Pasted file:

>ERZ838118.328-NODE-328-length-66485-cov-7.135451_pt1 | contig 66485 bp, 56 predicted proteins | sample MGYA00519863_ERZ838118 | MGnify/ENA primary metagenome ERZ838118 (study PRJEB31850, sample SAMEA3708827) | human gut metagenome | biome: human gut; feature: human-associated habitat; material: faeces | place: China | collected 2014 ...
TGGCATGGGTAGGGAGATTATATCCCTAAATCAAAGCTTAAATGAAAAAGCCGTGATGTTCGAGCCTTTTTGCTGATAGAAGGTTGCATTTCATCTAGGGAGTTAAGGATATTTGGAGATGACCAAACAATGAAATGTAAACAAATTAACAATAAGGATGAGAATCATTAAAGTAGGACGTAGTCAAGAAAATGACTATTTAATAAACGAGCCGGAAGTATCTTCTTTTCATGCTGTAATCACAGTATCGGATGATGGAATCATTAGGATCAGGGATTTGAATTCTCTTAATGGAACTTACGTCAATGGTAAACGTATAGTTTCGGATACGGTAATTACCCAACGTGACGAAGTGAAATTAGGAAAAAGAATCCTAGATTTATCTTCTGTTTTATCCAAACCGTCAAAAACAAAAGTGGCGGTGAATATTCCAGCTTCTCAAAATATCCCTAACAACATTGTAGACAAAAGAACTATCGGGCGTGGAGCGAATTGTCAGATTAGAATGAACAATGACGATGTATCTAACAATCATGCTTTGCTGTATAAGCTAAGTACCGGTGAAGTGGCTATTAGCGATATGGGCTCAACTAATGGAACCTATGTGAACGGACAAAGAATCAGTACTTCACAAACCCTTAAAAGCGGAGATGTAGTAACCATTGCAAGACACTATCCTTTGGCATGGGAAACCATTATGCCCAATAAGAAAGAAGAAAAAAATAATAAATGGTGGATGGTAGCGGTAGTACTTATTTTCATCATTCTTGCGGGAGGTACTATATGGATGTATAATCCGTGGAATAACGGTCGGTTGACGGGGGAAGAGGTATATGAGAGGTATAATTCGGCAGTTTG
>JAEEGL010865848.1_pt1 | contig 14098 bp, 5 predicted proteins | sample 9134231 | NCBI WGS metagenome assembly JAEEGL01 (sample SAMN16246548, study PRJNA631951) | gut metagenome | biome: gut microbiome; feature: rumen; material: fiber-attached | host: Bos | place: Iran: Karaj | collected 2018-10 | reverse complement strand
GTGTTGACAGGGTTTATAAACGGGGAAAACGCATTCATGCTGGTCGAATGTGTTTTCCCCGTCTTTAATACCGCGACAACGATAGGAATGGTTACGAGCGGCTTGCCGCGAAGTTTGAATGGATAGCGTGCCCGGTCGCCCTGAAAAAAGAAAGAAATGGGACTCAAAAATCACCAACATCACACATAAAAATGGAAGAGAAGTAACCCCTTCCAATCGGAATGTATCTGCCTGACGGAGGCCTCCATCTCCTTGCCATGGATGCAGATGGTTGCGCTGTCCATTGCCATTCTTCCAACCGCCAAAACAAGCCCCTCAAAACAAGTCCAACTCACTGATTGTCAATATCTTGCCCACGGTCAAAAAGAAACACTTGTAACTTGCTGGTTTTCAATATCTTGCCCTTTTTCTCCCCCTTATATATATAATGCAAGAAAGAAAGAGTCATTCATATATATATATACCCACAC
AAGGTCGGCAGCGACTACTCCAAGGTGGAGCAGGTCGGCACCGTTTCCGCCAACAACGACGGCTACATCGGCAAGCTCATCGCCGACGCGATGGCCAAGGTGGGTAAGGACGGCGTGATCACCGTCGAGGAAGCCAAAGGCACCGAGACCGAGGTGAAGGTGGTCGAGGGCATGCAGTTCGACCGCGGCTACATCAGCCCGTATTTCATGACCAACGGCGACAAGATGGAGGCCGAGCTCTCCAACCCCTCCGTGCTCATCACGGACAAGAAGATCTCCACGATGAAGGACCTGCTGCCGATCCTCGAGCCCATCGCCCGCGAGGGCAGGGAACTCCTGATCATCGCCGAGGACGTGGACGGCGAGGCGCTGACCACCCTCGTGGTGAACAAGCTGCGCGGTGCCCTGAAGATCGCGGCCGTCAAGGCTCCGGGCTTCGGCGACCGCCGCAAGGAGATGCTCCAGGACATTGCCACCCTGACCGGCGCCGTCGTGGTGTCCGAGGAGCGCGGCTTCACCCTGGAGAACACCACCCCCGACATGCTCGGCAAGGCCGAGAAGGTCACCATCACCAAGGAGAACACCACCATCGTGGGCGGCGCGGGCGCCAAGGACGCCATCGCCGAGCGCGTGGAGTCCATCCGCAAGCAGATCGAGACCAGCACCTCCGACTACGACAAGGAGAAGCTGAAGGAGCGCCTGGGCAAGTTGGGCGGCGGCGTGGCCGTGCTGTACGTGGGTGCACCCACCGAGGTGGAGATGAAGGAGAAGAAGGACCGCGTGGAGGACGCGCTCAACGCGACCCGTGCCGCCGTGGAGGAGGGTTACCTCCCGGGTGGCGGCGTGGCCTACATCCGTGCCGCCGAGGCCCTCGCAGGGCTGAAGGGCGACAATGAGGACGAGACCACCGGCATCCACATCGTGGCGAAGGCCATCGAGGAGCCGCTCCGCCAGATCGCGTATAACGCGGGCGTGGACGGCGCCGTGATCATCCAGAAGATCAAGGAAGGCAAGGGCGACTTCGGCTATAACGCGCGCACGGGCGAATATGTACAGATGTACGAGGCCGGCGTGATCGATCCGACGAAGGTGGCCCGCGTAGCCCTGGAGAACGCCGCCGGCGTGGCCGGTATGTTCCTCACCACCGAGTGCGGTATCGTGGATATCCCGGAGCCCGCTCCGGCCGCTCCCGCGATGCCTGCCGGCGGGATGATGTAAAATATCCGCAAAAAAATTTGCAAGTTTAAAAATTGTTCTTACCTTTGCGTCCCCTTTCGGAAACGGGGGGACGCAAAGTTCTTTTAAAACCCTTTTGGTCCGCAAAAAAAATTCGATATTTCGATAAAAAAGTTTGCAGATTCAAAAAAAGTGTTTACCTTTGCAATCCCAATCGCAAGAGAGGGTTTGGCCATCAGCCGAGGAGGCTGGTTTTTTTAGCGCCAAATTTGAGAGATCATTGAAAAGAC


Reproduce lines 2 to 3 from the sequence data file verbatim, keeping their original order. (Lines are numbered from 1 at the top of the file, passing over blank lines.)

TGGCATGGGTAGGGAGATTATATCCCTAAATCAAAGCTTAAATGAAAAAGCCGTGATGTTCGAGCCTTTTTGCTGATAGAAGGTTGCATTTCATCTAGGGAGTTAAGGATATTTGGAGATGACCAAACAATGAAATGTAAACAAATTAACAATAAGGATGAGAATCATTAAAGTAGGACGTAGTCAAGAAAATGACTATTTAATAAACGAGCCGGAAGTATCTTCTTTTCATGCTGTAATCACAGTATCGGATGATGGAATCATTAGGATCAGGGATTTGAATTCTCTTAATGGAACTTACGTCAATGGTAAACGTATAGTTTCGGATACGGTAATTACCCAACGTGACGAAGTGAAATTAGGAAAAAGAATCCTAGATTTATCTTCTGTTTTATCCAAACCGTCAAAAACAAAAGTGGCGGTGAATATTCCAGCTTCTCAAAATATCCCTAACAACATTGTAGACAAAAGAACTATCGGGCGTGGAGCGAATTGTCAGATTAGAATGAACAATGACGATGTATCTAACAATCATGCTTTGCTGTATAAGCTAAGTACCGGTGAAGTGGCTATTAGCGATATGGGCTCAACTAATGGAACCTATGTGAACGGACAAAGAATCAGTACTTCACAAACCCTTAAAAGCGGAGATGTAGTAACCATTGCAAGACACTATCCTTTGGCATGGGAAACCATTATGCCCAATAAGAAAGAAGAAAAAAATAATAAATGGTGGATGGTAGCGGTAGTACTTATTTTCATCATTCTTGCGGGAGGTACTATATGGATGTATAATCCGTGGAATAACGGTCGGTTGACGGGGGAAGAGGTATATGAGAGGTATAATTCGGCAGTTTG
>JAEEGL010865848.1_pt1 | contig 14098 bp, 5 predicted proteins | sample 9134231 | NCBI WGS metagenome assembly JAEEGL01 (sample SAMN16246548, study PRJNA631951) | gut metagenome | biome: gut microbiome; feature: rumen; material: fiber-attached | host: Bos | place: Iran: Karaj | collected 2018-10 | reverse complement strand